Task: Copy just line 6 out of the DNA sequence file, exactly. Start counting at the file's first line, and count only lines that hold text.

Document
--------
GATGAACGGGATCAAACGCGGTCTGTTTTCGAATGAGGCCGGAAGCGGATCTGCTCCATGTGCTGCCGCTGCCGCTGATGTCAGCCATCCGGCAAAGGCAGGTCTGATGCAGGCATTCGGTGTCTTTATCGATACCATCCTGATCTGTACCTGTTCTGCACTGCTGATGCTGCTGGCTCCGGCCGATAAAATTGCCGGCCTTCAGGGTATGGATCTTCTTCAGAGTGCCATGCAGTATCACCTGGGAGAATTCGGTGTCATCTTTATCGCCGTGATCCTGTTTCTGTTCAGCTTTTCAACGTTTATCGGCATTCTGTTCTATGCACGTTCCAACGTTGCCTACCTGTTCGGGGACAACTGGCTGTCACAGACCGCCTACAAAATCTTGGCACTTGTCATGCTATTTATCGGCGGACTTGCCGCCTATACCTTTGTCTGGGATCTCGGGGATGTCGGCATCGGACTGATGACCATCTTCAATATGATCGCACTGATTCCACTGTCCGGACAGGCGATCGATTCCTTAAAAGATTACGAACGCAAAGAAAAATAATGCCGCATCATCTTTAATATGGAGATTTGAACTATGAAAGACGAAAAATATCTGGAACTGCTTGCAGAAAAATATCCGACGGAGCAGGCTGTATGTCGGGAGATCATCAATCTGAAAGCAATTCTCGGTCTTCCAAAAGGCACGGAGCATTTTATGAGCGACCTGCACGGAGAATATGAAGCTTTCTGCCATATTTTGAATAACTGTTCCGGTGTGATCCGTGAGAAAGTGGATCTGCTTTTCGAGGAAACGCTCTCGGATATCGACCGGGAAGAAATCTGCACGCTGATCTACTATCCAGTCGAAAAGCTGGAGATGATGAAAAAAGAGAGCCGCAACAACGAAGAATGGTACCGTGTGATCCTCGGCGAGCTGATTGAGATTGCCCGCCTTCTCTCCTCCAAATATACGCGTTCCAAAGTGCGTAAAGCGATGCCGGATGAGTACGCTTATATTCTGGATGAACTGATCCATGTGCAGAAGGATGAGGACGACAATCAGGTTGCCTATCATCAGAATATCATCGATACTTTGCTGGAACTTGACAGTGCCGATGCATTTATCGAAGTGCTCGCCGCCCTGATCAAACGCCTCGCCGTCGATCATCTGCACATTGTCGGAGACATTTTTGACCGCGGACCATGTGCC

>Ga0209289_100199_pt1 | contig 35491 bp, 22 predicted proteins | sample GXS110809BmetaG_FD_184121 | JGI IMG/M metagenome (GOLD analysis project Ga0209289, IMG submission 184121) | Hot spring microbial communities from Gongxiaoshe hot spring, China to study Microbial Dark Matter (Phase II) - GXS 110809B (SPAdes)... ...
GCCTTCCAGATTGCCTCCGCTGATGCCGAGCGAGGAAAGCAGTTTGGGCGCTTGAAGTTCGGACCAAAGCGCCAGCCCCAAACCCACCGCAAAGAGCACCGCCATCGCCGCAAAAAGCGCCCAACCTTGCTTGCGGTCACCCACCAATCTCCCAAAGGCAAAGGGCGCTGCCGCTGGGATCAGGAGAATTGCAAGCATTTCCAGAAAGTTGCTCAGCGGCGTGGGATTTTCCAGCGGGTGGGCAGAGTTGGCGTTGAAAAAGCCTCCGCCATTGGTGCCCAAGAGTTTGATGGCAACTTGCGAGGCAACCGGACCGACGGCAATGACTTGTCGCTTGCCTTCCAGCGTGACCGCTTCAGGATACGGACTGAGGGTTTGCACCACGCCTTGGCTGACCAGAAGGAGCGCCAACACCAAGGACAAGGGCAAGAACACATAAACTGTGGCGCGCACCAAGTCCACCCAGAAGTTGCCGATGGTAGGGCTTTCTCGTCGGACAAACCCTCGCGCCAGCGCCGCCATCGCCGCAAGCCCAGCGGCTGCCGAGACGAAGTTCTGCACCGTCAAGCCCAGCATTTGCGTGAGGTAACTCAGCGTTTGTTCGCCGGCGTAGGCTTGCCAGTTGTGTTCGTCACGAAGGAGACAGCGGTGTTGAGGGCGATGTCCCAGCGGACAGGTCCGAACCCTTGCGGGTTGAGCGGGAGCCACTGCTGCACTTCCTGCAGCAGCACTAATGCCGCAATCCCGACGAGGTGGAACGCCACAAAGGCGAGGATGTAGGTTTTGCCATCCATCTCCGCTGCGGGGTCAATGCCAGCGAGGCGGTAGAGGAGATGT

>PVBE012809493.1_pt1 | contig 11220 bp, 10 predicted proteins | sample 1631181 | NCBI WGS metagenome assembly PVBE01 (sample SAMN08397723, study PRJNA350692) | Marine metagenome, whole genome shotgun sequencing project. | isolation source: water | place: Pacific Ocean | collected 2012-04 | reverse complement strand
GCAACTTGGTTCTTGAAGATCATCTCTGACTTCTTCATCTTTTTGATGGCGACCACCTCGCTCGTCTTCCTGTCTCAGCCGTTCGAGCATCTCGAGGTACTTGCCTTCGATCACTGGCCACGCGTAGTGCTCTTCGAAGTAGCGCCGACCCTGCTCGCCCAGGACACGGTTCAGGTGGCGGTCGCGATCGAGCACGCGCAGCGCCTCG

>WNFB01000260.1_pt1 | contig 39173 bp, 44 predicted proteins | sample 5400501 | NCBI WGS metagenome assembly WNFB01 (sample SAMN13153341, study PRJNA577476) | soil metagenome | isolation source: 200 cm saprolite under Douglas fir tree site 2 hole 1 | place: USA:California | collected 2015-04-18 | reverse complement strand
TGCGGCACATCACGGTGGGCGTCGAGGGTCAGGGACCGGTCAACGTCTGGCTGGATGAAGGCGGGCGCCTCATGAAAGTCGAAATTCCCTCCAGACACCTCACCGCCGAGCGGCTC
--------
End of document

>WNFB01000260.1_pt1 | contig 39173 bp, 44 predicted proteins | sample 5400501 | NCBI WGS metagenome assembly WNFB01 (sample SAMN13153341, study PRJNA577476) | soil metagenome | isolation source: 200 cm saprolite under Douglas fir tree site 2 hole 1 | place: USA:California | collected 2015-04-18 | reverse complement strand